Architecture awards reveal 'hollow valley'
Between high-class domestic work and arts-related public projects lies something of an architectural wasteland
It’s the shortest volume of New Irish Architecture for many years, with just 11 awards or special mentions listed, and may also mark “the last hurrah, at least for a while, of exceptional public and cultural buildings”, in the words of the award-winning architect Keith Williams, one of the assessors for this year’s Architectural Association of Ireland Awards.
Chosen from 76 entries, the latest New Irish Architecture inevitably includes O’Donnell + Tuomey’s new Lyric Theatre in Belfast. It’s a prime example of the cutural genre, according to the Warsaw-born critic Joseph Rykwert, another assessor for the awards. It’s evocative, he writes, of Säynätsalo Town Hall, in Finland, by the legendary architect Alvar Aalto. Although, “it hasn’t got the ease of Säynätsalo”.
According to Williams, the foyer is “slightly like a 1970s university common room” and “rather unfriendly”. He also found it “somewhat unwelcoming as a building” and was “puzzled by the very sharp rake of the auditorium: it seems excessive”.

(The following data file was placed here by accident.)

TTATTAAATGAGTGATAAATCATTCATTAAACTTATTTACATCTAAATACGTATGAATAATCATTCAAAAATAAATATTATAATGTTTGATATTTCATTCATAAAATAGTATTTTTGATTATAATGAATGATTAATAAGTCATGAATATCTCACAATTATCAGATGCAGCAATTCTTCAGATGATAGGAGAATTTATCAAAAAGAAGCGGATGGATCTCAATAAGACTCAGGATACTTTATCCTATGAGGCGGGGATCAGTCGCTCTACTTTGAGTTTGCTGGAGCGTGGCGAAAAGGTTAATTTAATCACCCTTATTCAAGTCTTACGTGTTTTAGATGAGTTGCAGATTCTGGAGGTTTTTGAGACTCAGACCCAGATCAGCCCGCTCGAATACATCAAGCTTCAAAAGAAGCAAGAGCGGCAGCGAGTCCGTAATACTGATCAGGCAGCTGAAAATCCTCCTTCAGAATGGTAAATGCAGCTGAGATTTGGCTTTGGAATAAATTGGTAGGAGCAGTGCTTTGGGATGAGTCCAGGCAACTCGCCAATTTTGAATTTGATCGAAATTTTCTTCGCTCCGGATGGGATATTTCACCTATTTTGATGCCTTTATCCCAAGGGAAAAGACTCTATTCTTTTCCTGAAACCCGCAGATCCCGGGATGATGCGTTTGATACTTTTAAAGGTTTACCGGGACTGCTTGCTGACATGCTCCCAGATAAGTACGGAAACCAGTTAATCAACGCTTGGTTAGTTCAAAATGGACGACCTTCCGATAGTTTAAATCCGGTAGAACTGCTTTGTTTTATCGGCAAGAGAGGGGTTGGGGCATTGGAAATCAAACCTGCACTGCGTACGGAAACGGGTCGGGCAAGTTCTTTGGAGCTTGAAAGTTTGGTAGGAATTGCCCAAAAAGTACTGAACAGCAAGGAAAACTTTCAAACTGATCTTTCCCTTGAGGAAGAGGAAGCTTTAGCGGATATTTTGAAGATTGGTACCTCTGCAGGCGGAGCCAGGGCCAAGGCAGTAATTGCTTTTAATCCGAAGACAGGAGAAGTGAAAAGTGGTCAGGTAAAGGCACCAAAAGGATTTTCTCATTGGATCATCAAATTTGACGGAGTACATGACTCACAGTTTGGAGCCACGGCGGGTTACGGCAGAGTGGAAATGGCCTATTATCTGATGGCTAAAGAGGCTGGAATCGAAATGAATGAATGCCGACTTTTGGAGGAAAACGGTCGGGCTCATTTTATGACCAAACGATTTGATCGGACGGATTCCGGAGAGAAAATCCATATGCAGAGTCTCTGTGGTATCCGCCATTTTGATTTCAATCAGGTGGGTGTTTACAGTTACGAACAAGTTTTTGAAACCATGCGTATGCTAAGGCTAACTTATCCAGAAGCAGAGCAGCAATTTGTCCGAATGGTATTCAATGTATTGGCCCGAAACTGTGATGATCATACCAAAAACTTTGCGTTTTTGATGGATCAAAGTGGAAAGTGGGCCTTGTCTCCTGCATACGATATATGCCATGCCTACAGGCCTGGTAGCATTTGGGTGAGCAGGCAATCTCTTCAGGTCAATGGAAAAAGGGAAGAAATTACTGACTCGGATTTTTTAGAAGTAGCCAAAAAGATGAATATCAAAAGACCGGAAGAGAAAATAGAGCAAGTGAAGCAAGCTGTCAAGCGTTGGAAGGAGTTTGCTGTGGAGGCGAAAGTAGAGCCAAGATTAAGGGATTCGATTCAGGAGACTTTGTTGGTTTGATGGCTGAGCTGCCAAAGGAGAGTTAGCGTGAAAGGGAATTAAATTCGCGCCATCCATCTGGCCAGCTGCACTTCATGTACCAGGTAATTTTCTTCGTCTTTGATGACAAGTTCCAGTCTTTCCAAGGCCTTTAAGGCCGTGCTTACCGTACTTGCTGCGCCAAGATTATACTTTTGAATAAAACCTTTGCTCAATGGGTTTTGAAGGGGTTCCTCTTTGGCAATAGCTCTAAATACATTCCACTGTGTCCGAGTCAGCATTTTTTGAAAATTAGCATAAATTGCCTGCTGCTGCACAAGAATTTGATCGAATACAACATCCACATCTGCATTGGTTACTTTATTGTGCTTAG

It was denied the Downes Medal, despite strong support from other members of the jury, notably Michael McGarry, professor of architecture at Queen’s University, Belfast. For him, the Lyric is “a great building, extraordinarily well executed”, with that “sense of edginess” so appropriate for a theatre.
McCullough Mulvin’s Long Room Hub at Trinity College, Dublin was given a special mention instead of an award after the jury concluded that its asymmetrical elevation was “harsh”, when it should be, according to Williams, “sitting there quietly in a good-mannered way, coming to the elegant dinner party that is Trinity”.
Donaghy + Dimond’s extension to a split-level house in Portobello was described as “very clever”, particularly for its timber box-beam doubling as a valley gutter.
McGarry liked LiD Architecture’s “matter-of-fact robust response” to an existing house in Co Leitrim: “Gable wall whipped away and the new room added – no angst.”
A villa-style house on the site of a ruined farmyard in Co Wexford, with a centrally located rooflight, won Steve Larkin Architects an award. “I think it’s unpretentious, very elegant, and extremely well-executed. It’s what you imagine all good houses would be,” writes McGarry. There was also high praise for the “beautiful” drawings.
According to arts consultant Ruairí Ó Cuív, the Lyric was “without doubt the jewel in this year’s awards”. Among “the plethora of extensions and small-scale domestic dwellings” submitted in the wash of the “tsunami” that hit the property sector, he writes, the Lyric was one of the few major public buildings to consider